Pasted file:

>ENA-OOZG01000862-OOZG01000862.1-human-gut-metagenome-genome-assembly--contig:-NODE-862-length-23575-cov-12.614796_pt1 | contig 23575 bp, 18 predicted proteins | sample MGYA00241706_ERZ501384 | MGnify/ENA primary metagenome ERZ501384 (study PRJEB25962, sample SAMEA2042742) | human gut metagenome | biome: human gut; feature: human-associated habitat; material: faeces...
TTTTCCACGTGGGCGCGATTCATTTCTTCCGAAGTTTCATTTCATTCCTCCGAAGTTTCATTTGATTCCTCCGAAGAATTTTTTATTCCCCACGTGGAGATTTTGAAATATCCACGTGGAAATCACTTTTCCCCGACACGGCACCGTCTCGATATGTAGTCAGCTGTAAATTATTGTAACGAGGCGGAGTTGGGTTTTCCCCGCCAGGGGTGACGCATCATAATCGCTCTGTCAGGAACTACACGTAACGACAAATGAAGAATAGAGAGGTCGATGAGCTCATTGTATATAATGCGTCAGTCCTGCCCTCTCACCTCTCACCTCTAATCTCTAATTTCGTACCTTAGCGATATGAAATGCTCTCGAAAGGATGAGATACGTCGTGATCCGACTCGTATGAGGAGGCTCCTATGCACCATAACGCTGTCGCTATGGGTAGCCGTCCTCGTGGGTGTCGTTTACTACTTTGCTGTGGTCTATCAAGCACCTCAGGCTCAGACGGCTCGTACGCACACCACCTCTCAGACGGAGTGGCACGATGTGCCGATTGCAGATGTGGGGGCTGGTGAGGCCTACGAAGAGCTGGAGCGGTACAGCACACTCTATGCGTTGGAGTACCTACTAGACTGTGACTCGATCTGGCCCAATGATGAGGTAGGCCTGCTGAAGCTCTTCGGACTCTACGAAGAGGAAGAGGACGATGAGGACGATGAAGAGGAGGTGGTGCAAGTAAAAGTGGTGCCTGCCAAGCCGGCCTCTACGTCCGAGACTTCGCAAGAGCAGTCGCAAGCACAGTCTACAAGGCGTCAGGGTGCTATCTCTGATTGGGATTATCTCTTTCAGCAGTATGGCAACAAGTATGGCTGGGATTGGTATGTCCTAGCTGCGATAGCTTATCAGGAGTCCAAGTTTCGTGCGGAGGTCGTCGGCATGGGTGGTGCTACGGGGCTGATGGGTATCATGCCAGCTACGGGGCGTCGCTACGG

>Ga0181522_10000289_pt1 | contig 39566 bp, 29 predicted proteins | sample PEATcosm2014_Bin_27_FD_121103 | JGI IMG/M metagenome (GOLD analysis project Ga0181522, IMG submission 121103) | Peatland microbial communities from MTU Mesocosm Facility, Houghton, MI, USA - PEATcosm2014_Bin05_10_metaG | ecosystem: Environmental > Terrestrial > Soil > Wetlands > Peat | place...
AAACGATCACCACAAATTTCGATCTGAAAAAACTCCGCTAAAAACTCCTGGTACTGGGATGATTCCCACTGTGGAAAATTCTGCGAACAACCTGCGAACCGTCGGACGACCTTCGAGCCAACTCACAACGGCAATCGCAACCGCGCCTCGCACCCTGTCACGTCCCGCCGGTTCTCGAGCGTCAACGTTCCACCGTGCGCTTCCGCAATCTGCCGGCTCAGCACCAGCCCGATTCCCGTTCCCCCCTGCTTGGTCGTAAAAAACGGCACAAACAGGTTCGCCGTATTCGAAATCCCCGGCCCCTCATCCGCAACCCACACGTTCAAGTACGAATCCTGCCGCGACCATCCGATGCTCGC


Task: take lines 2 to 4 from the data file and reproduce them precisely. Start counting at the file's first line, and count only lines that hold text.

TTTTCCACGTGGGCGCGATTCATTTCTTCCGAAGTTTCATTTCATTCCTCCGAAGTTTCATTTGATTCCTCCGAAGAATTTTTTATTCCCCACGTGGAGATTTTGAAATATCCACGTGGAAATCACTTTTCCCCGACACGGCACCGTCTCGATATGTAGTCAGCTGTAAATTATTGTAACGAGGCGGAGTTGGGTTTTCCCCGCCAGGGGTGACGCATCATAATCGCTCTGTCAGGAACTACACGTAACGACAAATGAAGAATAGAGAGGTCGATGAGCTCATTGTATATAATGCGTCAGTCCTGCCCTCTCACCTCTCACCTCTAATCTCTAATTTCGTACCTTAGCGATATGAAATGCTCTCGAAAGGATGAGATACGTCGTGATCCGACTCGTATGAGGAGGCTCCTATGCACCATAACGCTGTCGCTATGGGTAGCCGTCCTCGTGGGTGTCGTTTACTACTTTGCTGTGGTCTATCAAGCACCTCAGGCTCAGACGGCTCGTACGCACACCACCTCTCAGACGGAGTGGCACGATGTGCCGATTGCAGATGTGGGGGCTGGTGAGGCCTACGAAGAGCTGGAGCGGTACAGCACACTCTATGCGTTGGAGTACCTACTAGACTGTGACTCGATCTGGCCCAATGATGAGGTAGGCCTGCTGAAGCTCTTCGGACTCTACGAAGAGGAAGAGGACGATGAGGACGATGAAGAGGAGGTGGTGCAAGTAAAAGTGGTGCCTGCCAAGCCGGCCTCTACGTCCGAGACTTCGCAAGAGCAGTCGCAAGCACAGTCTACAAGGCGTCAGGGTGCTATCTCTGATTGGGATTATCTCTTTCAGCAGTATGGCAACAAGTATGGCTGGGATTGGTATGTCCTAGCTGCGATAGCTTATCAGGAGTCCAAGTTTCGTGCGGAGGTCGTCGGCATGGGTGGTGCTACGGGGCTGATGGGTATCATGCCAGCTACGGGGCGTCGCTACGG

>Ga0181522_10000289_pt1 | contig 39566 bp, 29 predicted proteins | sample PEATcosm2014_Bin_27_FD_121103 | JGI IMG/M metagenome (GOLD analysis project Ga0181522, IMG submission 121103) | Peatland microbial communities from MTU Mesocosm Facility, Houghton, MI, USA - PEATcosm2014_Bin05_10_metaG | ecosystem: Environmental > Terrestrial > Soil > Wetlands > Peat | place...
AAACGATCACCACAAATTTCGATCTGAAAAAACTCCGCTAAAAACTCCTGGTACTGGGATGATTCCCACTGTGGAAAATTCTGCGAACAACCTGCGAACCGTCGGACGACCTTCGAGCCAACTCACAACGGCAATCGCAACCGCGCCTCGCACCCTGTCACGTCCCGCCGGTTCTCGAGCGTCAACGTTCCACCGTGCGCTTCCGCAATCTGCCGGCTCAGCACCAGCCCGATTCCCGTTCCCCCCTGCTTGGTCGTAAAAAACGGCACAAACAGGTTCGCCGTATTCGAAATCCCCGGCCCCTCATCCGCAACCCACACGTTCAAGTACGAATCCTGCCGCGACCATCCGATGCTCGC